Berntson Porter Coronavirus Resource Center Details


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COVID-19 Industry Insights: Construction


This BP Blast is the first in a new series of industry-related COVID-19 updates. In the coming weeks, additional articles will be published that highlight more of our core industries. To access all of our COVID-19 coverage, please visit our resource library online.

March 26 COVID-19 Update for Construction:

Construction in Washington State is now firmly in uncharted waters with the emergence of the coronavirus pandemic. How construction companies respond changes almost by the hour. Information varies daily on what is and is not an “essential” function, state and federal relief program information is flooding your inbox, and the news cycle has never been more intense. We are monitoring all of these inputs and will be providing regular updates as the local and national response to the pandemic further unfolds. Here is what we know, and what we will be learning more about:

Change in Governor’s Directives:

In Washington State, Governor Jay Inslee released a memo on March 25th clarifying his “Stay Home, Stay Healthy” directive, specifying what is essential in construction and what is not. This dramatically changes the outlook on construction activity in Washington State. Most non-emergency construction activity appears to be suspended for at least two weeks. This includes non-emergency road and highway projects, non-emergency residential construction, and even suspension of activities for IT related development that does not support essential business in the state of Washington. For a summary of what is essential, click this link.

What Construction Companies Can Do:

Work on job-sites around the region is rapidly being suspended. Far be it from us to advise you on how to manage the logistics of this unprecedented de-mobilization in construction, but we are here to help however we can. These practical ideas should be taken into consideration as you work through this (let’s be honest) nightmare:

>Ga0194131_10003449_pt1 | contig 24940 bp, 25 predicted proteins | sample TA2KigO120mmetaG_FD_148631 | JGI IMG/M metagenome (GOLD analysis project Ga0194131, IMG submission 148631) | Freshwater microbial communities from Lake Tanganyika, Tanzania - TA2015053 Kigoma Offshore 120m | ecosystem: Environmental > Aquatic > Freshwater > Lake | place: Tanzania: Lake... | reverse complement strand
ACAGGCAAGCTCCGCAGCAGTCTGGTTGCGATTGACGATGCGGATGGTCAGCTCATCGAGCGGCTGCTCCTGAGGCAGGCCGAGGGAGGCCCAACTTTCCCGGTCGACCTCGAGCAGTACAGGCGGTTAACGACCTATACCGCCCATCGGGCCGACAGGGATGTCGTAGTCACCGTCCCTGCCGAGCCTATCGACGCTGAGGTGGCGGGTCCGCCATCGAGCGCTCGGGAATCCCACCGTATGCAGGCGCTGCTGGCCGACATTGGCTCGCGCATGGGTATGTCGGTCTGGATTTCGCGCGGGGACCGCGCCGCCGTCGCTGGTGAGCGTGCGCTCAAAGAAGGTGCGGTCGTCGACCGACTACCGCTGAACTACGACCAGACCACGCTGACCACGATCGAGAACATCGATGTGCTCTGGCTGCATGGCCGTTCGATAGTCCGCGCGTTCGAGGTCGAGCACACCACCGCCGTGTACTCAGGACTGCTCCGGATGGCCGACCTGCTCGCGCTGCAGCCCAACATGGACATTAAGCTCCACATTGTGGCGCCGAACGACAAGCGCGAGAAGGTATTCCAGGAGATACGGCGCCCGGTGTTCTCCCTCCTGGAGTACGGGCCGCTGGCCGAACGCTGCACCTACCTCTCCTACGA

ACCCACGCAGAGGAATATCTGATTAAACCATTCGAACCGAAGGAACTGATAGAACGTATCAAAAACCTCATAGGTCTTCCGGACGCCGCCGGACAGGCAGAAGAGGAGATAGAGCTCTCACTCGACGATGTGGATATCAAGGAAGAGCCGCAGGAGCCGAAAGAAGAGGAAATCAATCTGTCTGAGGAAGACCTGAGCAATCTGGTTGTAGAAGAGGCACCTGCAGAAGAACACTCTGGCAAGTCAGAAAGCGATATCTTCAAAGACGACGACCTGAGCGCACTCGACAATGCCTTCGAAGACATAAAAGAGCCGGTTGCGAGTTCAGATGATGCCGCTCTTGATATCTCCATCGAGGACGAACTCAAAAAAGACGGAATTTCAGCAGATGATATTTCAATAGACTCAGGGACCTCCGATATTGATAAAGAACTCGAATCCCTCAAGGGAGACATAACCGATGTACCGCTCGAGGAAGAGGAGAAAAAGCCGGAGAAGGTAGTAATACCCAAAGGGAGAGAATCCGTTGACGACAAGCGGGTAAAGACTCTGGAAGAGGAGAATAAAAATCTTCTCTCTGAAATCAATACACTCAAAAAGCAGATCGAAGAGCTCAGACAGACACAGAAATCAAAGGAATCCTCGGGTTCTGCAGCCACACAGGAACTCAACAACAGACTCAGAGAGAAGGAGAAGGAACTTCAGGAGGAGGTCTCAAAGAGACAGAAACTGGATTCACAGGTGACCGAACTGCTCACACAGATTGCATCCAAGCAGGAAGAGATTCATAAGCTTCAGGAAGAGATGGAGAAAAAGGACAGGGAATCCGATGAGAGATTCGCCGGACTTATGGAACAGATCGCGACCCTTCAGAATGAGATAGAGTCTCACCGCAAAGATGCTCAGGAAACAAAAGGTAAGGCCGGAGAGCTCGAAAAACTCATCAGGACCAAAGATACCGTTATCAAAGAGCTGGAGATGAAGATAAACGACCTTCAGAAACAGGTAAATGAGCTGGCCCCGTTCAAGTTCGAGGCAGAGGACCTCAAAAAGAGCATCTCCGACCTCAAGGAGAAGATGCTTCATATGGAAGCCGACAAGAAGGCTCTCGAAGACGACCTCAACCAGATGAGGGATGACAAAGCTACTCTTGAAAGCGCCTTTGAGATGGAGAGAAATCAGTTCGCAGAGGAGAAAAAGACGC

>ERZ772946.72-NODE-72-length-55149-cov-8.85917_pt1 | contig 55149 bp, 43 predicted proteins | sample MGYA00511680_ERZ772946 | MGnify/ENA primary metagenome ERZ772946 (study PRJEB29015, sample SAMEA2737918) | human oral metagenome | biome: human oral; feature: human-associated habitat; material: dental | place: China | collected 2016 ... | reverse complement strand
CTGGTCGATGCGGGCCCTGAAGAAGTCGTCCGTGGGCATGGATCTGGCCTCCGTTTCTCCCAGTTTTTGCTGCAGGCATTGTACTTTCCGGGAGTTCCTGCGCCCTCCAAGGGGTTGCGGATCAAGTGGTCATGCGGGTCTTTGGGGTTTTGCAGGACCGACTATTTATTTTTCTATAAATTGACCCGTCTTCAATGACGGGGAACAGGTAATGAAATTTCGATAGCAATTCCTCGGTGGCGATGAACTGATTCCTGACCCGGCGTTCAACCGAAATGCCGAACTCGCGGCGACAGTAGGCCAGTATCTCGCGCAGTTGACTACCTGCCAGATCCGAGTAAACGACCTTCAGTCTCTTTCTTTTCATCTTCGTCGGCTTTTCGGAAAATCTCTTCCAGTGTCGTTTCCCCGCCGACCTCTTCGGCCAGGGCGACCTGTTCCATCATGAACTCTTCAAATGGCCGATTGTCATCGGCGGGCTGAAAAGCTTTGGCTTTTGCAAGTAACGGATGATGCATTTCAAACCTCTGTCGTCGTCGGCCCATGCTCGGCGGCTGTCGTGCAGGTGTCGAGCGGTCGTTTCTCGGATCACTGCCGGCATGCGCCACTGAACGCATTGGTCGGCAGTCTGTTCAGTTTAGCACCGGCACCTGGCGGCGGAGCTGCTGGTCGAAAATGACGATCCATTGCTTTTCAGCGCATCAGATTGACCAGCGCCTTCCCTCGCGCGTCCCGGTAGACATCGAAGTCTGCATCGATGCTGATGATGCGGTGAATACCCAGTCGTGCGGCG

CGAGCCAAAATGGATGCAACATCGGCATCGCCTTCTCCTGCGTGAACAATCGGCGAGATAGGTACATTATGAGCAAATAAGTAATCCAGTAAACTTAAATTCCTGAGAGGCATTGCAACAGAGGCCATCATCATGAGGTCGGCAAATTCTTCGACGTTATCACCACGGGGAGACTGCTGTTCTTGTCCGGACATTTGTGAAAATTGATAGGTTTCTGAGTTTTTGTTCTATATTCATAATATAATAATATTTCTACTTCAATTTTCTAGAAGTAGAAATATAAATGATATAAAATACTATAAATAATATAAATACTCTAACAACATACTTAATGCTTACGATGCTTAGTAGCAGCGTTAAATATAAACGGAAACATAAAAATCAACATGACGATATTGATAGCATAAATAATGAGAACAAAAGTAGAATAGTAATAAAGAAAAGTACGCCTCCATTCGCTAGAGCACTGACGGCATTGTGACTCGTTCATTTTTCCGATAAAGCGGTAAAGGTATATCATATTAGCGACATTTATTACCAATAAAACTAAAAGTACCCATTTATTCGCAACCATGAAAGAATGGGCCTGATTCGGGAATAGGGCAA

–   Take a risk-based approach to reviewing contract documents as it relates to work stoppages and your rights as a general or subcontractor. Know your rights and responsibilities for cost overruns and project delays.

–    Review insurance policies for delays and interruptions; consult with your broker on key findings or concerns.

–    Review contract documents for force majeure and other legal text; consult with your legal counsel as needed, including providing appropriate notice to owners.

–    Ensure you have the ability to capture costs for delays and de-mobilization in the general ledger and job cost detail in a distinct classification – this could be very important down the road.

–    For a helpful checklist on preparing for a slowdown/shutdown, click here.

Employee Pay, FMLA and Washington State ESD Guidance:

The first thing on many contractor’s plate is how to compensate employees in this environment. The Families First Coronavirus Response Act mandates paid sick leave and expanded family and medical leave for COVID-19 related employee absence. For more information on the Act, visit Berntson Porter’s summary. The Washington State Employment Security Department has a number of resources for your employees who are unable to work at this time: